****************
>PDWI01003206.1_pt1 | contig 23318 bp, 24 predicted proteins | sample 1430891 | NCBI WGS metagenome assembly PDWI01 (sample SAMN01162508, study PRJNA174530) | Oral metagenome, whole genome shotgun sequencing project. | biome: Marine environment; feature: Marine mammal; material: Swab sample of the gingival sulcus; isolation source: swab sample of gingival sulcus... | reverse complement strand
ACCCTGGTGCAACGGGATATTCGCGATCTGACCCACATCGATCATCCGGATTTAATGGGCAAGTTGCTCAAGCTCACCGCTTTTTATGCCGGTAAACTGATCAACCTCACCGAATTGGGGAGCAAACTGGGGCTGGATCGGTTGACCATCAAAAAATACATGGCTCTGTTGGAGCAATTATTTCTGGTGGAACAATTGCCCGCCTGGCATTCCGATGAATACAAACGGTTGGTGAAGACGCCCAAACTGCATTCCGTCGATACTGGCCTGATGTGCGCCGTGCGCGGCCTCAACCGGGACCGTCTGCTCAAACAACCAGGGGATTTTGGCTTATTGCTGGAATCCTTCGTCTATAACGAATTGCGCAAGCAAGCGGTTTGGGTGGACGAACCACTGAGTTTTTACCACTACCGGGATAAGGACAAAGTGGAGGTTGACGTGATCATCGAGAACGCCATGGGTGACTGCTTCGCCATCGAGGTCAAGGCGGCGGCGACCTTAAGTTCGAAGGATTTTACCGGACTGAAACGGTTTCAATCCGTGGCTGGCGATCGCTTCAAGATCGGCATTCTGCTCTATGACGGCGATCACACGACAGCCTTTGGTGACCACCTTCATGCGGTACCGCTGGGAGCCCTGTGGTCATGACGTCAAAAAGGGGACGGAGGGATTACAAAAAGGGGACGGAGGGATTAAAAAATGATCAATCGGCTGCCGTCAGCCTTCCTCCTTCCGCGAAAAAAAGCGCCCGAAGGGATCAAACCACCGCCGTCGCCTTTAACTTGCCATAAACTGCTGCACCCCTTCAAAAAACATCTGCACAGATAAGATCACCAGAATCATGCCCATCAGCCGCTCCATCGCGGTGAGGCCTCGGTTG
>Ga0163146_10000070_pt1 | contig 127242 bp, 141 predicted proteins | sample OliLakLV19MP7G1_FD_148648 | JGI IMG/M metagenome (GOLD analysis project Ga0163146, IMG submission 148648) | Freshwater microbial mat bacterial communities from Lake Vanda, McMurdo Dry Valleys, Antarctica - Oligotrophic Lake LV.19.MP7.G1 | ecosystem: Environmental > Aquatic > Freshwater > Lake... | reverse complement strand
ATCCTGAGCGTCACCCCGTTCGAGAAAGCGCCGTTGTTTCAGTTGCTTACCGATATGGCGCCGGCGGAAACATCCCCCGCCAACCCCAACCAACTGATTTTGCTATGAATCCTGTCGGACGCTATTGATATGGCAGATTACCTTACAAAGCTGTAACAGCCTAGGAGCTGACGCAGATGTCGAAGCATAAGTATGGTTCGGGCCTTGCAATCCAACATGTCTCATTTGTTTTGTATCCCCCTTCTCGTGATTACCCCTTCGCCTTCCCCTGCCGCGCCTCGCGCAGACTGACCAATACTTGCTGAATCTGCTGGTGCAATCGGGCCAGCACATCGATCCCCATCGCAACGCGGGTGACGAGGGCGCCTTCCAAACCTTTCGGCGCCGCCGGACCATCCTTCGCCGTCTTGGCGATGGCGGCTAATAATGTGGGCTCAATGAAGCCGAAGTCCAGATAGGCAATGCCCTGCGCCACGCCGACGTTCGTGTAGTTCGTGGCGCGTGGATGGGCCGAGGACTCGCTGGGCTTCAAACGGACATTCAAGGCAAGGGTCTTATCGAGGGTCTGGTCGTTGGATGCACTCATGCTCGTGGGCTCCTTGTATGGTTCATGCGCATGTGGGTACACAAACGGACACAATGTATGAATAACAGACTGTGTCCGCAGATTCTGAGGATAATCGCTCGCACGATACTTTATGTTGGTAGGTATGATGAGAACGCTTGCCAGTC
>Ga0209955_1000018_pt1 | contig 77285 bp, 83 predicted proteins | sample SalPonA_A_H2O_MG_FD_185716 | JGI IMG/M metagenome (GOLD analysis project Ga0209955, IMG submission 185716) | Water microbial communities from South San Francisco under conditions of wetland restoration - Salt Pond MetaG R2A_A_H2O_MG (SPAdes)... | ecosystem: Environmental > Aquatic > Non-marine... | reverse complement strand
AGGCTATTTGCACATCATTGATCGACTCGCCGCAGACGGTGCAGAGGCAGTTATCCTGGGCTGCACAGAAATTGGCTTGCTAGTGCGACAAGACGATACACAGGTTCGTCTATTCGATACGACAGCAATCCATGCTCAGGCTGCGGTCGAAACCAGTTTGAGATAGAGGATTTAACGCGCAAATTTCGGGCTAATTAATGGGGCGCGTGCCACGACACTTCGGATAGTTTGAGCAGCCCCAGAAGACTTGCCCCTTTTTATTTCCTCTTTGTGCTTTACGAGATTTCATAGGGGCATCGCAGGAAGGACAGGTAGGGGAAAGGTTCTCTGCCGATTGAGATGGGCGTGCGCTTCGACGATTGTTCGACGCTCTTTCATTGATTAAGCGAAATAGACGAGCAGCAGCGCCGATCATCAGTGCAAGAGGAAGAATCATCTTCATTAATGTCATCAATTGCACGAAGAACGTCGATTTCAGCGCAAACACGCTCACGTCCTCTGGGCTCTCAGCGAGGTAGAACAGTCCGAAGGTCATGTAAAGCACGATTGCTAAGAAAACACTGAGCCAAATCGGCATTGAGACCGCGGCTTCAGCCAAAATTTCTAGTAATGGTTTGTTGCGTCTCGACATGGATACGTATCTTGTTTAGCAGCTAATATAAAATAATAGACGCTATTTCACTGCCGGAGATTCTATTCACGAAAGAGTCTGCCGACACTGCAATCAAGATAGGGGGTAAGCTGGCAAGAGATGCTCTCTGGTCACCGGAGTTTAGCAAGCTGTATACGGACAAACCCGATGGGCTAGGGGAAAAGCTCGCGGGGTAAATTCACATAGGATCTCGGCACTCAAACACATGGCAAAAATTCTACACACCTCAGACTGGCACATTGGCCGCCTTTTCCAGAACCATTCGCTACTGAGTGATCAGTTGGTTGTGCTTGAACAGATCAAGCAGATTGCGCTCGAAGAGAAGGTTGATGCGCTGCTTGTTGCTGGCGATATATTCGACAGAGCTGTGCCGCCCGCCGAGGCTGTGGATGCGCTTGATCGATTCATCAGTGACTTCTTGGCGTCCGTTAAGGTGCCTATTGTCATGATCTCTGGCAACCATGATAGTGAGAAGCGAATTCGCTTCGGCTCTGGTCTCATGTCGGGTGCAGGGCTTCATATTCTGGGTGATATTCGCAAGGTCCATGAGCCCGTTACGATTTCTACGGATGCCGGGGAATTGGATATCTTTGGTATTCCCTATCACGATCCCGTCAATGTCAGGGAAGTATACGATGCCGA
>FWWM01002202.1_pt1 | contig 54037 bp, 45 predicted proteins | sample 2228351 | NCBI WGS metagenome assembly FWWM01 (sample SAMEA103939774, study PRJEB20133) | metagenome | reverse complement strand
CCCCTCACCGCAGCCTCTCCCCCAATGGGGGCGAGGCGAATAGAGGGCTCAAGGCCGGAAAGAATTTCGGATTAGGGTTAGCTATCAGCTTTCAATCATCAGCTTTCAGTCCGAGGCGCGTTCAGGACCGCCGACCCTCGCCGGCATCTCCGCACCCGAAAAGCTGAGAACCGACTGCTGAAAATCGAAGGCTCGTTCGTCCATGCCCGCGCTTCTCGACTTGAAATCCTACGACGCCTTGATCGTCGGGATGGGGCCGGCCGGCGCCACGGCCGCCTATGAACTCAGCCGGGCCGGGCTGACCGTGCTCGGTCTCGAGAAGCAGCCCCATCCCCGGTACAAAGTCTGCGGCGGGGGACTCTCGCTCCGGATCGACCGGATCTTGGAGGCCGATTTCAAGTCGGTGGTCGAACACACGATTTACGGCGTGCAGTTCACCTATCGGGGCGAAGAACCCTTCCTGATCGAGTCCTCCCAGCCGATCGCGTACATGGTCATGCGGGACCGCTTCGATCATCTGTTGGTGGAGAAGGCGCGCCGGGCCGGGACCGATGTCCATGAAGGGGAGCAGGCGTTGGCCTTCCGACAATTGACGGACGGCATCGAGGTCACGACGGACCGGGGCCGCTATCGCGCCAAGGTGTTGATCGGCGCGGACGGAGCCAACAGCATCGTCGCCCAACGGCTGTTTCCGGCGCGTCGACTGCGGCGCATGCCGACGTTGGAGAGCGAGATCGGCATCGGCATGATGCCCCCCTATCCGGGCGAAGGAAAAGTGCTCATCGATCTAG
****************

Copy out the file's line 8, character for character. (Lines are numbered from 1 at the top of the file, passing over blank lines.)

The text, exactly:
CCCCTCACCGCAGCCTCTCCCCCAATGGGGGCGAGGCGAATAGAGGGCTCAAGGCCGGAAAGAATTTCGGATTAGGGTTAGCTATCAGCTTTCAATCATCAGCTTTCAGTCCGAGGCGCGTTCAGGACCGCCGACCCTCGCCGGCATCTCCGCACCCGAAAAGCTGAGAACCGACTGCTGAAAATCGAAGGCTCGTTCGTCCATGCCCGCGCTTCTCGACTTGAAATCCTACGACGCCTTGATCGTCGGGATGGGGCCGGCCGGCGCCACGGCCGCCTATGAACTCAGCCGGGCCGGGCTGACCGTGCTCGGTCTCGAGAAGCAGCCCCATCCCCGGTACAAAGTCTGCGGCGGGGGACTCTCGCTCCGGATCGACCGGATCTTGGAGGCCGATTTCAAGTCGGTGGTCGAACACACGATTTACGGCGTGCAGTTCACCTATCGGGGCGAAGAACCCTTCCTGATCGAGTCCTCCCAGCCGATCGCGTACATGGTCATGCGGGACCGCTTCGATCATCTGTTGGTGGAGAAGGCGCGCCGGGCCGGGACCGATGTCCATGAAGGGGAGCAGGCGTTGGCCTTCCGACAATTGACGGACGGCATCGAGGTCACGACGGACCGGGGCCGCTATCGCGCCAAGGTGTTGATCGGCGCGGACGGAGCCAACAGCATCGTCGCCCAACGGCTGTTTCCGGCGCGTCGACTGCGGCGCATGCCGACGTTGGAGAGCGAGATCGGCATCGGCATGATGCCCCCCTATCCGGGCGAAGGAAAAGTGCTCATCGATCTAG